There has been a bit of a kerfuffle down at the village hall. Has the vicar cheated in the beetle drive again? Or has Miss Perkins’s fabled home-made jam turned out to be Hartley’s? Worse still, I’m afraid: soporific, Sunday-afternoon staple, Gardeners’ Question Time, has been exposed as a front for insidious racist views.
Sociologist Ben Pitcher suggested on BBC Radio 4’s Thinking Allowed programme that Gardeners’ Question Time functions as “a solution to a crisis of white identity”, and as such is “layered with, saturated with, racial meaning”. He draws particular attention to discussions of native vs non-native plant varieties as a sort of proxy for more overtly unacceptable forms of “othering”.
This rather sober and earnest radio broadcast unleashed a tsunami of spluttering into teacups and a hailstorm of grumpily crumbled Malted Milk biscuits. Presenter Bob Flowerdew (with a name like that he couldn’t have any other job) described such suggestions as “ridiculous”. Fellow presenter, Stefan Buczacki, was left “speechless” before writing at considerable length in the The Daily Mail. So, is the radio show a bed of roses or a rampant blight in the BBC garden?
All forms of specialist discourse, horticultural or otherwise, rely on metaphor for their terminology, and few more so than my own subject of linguistics. All those troublesome technical grammatical terms started life as simple metaphors. So a conjunction for the Roman grammarians was just a word which joined one bit of sentence to another (con-iunctio) and an interjection was a word literally thrown between (inter-iectio) other words.
In the 19th century, fuelled by Darwinism, a whole anthropomorphic discourse for describing language grew up, allowing for language birth, language death and even language suicide, as well as language families and sister languages, not to mention mother tongues and native languages. Linguists are quite aware of the historical provenance of these terms, and they can indeed give rise to problematic ways of thinking, like the “death” of a language being somehow equivalent to the death of a living species. But we’ve got to talk to each other using terms which make sense, and who’s going to bother digging up the language landscape if it’s not doing anyone any harm?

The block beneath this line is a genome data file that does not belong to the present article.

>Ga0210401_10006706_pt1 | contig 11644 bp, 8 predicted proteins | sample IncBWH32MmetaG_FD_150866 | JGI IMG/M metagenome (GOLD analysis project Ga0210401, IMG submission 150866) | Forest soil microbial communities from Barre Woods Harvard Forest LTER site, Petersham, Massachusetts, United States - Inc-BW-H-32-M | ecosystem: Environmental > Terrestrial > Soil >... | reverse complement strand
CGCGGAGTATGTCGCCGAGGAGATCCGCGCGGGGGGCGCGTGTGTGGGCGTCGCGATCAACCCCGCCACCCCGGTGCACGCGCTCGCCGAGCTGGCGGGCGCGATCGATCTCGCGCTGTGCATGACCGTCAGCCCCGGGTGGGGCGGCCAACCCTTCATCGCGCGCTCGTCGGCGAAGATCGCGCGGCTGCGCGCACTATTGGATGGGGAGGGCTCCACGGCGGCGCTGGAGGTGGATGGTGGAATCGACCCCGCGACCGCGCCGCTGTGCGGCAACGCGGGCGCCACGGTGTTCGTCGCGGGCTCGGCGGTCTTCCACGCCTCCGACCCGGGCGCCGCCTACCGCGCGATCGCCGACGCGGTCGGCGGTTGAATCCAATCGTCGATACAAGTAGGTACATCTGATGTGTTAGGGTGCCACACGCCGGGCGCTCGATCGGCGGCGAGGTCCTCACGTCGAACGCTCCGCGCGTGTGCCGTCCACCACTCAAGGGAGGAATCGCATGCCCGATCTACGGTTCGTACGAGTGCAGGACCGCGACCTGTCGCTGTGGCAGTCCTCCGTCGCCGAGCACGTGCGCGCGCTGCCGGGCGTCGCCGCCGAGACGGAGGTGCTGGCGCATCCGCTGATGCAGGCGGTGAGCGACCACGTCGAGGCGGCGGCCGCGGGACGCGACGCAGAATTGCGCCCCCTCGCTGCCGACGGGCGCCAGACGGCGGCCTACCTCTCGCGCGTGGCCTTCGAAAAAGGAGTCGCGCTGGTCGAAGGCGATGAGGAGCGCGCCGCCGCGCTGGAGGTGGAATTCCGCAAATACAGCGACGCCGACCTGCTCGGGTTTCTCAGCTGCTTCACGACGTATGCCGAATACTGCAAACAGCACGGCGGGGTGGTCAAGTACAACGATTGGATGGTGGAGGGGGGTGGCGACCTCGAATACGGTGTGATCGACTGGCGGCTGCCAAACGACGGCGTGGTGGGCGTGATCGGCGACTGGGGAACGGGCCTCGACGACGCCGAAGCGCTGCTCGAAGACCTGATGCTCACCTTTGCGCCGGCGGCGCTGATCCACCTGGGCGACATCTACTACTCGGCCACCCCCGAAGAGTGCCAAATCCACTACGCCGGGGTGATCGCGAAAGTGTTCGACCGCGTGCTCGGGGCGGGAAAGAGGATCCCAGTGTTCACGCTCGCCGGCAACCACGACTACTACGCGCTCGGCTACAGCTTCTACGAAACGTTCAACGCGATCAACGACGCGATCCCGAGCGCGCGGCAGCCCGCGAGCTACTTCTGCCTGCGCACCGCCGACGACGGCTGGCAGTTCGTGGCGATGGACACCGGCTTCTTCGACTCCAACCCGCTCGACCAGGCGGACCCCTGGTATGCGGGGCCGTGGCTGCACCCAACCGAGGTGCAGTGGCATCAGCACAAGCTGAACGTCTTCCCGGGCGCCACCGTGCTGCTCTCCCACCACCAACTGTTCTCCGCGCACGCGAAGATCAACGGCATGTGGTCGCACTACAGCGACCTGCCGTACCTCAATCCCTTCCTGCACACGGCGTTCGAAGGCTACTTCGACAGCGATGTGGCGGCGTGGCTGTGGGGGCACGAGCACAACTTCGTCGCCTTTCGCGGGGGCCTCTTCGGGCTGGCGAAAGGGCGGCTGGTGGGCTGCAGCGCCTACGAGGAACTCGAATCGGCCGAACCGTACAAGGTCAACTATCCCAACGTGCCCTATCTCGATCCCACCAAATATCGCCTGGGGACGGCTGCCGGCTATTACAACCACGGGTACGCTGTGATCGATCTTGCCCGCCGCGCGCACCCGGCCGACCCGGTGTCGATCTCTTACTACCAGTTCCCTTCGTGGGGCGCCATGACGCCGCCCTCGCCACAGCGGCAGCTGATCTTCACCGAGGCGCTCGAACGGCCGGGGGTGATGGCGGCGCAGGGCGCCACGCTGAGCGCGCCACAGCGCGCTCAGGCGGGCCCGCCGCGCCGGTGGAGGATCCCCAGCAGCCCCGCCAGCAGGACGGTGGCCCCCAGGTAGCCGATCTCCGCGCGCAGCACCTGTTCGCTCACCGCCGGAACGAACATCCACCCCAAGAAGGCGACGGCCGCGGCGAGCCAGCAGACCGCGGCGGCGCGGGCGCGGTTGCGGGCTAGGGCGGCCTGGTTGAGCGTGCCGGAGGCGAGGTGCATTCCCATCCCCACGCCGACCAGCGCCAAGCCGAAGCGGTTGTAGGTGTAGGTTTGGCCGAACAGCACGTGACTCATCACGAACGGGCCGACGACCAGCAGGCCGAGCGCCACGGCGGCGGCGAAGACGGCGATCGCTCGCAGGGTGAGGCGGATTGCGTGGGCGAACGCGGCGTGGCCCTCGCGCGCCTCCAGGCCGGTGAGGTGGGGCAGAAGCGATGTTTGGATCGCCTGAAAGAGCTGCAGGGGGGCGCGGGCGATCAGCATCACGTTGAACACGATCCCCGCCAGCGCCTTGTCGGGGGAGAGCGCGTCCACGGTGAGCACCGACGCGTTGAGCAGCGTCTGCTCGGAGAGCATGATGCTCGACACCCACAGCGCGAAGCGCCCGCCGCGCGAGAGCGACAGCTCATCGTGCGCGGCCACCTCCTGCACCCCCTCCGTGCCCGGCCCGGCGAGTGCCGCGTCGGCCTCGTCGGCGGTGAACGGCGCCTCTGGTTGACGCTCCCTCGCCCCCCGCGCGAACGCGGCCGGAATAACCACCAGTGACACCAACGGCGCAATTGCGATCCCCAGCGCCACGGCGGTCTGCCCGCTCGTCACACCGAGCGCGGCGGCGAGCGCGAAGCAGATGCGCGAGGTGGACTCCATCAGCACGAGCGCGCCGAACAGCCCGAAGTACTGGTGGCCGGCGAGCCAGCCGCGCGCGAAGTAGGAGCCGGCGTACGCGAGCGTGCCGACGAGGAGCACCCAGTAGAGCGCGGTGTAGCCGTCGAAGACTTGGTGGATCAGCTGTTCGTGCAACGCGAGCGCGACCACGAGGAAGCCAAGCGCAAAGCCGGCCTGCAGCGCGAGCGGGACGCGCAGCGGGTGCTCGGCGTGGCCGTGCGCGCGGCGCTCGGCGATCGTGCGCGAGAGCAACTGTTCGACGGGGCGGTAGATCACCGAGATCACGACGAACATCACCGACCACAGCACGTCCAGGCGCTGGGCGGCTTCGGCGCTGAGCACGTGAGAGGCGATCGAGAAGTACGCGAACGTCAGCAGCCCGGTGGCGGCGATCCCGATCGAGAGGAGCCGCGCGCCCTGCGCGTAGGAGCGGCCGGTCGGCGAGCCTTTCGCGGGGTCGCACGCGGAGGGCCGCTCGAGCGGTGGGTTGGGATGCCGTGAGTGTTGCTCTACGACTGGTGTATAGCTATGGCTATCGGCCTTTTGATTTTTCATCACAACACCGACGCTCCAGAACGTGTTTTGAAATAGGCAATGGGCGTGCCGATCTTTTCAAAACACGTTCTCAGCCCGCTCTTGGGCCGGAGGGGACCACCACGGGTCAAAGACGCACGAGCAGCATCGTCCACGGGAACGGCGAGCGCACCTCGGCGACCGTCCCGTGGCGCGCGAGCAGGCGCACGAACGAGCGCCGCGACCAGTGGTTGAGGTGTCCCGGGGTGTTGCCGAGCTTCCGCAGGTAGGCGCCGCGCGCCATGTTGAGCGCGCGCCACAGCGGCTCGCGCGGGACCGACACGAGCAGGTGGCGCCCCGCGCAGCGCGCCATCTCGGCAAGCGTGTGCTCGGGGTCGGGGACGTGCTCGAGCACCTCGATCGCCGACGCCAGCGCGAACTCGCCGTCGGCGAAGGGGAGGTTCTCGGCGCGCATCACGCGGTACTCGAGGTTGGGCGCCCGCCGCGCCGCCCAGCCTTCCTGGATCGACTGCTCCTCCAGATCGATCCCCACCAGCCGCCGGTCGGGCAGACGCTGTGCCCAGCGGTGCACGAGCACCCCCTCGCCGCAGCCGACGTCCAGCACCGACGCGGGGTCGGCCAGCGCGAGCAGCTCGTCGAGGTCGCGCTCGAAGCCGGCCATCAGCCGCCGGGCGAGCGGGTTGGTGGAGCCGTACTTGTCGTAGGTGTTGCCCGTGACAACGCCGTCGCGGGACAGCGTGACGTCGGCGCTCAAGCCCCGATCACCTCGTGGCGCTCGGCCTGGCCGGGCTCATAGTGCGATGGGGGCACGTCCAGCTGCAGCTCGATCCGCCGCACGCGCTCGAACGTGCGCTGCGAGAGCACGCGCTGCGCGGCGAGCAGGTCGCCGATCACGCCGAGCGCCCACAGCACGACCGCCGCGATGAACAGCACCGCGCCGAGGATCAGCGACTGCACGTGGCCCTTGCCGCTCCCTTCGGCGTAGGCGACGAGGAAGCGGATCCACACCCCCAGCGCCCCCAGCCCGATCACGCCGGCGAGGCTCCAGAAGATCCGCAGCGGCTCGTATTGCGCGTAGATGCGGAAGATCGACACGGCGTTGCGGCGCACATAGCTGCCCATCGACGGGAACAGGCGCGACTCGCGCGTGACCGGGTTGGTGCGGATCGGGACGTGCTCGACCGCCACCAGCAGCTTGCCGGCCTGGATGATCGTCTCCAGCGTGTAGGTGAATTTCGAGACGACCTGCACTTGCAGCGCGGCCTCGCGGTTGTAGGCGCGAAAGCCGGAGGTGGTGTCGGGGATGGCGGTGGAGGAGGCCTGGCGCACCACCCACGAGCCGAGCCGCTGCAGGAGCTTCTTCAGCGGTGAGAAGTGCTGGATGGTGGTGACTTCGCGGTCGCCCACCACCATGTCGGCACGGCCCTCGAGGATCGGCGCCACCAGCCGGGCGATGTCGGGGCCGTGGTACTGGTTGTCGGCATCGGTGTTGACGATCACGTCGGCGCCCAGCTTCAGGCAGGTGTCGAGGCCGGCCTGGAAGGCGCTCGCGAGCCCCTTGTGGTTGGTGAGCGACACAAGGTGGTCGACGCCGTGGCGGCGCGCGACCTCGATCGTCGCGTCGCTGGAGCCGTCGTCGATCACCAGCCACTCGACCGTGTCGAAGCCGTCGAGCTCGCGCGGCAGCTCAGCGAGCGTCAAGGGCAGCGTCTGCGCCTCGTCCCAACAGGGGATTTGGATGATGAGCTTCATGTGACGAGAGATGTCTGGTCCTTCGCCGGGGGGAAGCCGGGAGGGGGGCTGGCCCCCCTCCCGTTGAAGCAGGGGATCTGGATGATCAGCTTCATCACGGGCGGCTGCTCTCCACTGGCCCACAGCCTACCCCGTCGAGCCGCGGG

In some cases this metaphorical usage can be more problematic, however, and it is true that it can be difficult to draw the line. In a recent book, Stephanie Hackert does demonstrate convincingly that the ideal of the “native speaker” has had an impact on what sort of models of language we find acceptable, to the detriment of others. This affects the social and professional status of real people, and that matters.
But frankly, in terms of plant species, “native” is just easier for normal people to understand than “autochthonous”, and it is not fruitful to weed it out, root and branch or otherwise. So leave Gardeners’ Question Time alone. It’s fantasy radio, an oasis of calm in our hothouse world.
I for one can’t say I really listen on a sleepy Sunday afternoon to learn how best to fertilise my dahlias any more than I watched The Review Show (God rest its non-literal soul) of a booze-fuelled Friday evening to learn what books to read. Gardeners’ Question Time lets us revert to the mythical world of our great aunts’ cottage gardens for a moment, just as The Review Show allowed us to pretend we were pontificating polo neck-sporting undergraduates. This is escapism, pure and simple.
I’m writing this in France where I’m tacitly living out centuries of the Anglo desire to annexe French land and culture and reinforce entrenched national identities, but it’s August and I’m on holiday, so leave me, my châteaus, my croissants, and my harmless radio and TV fantasy world alone.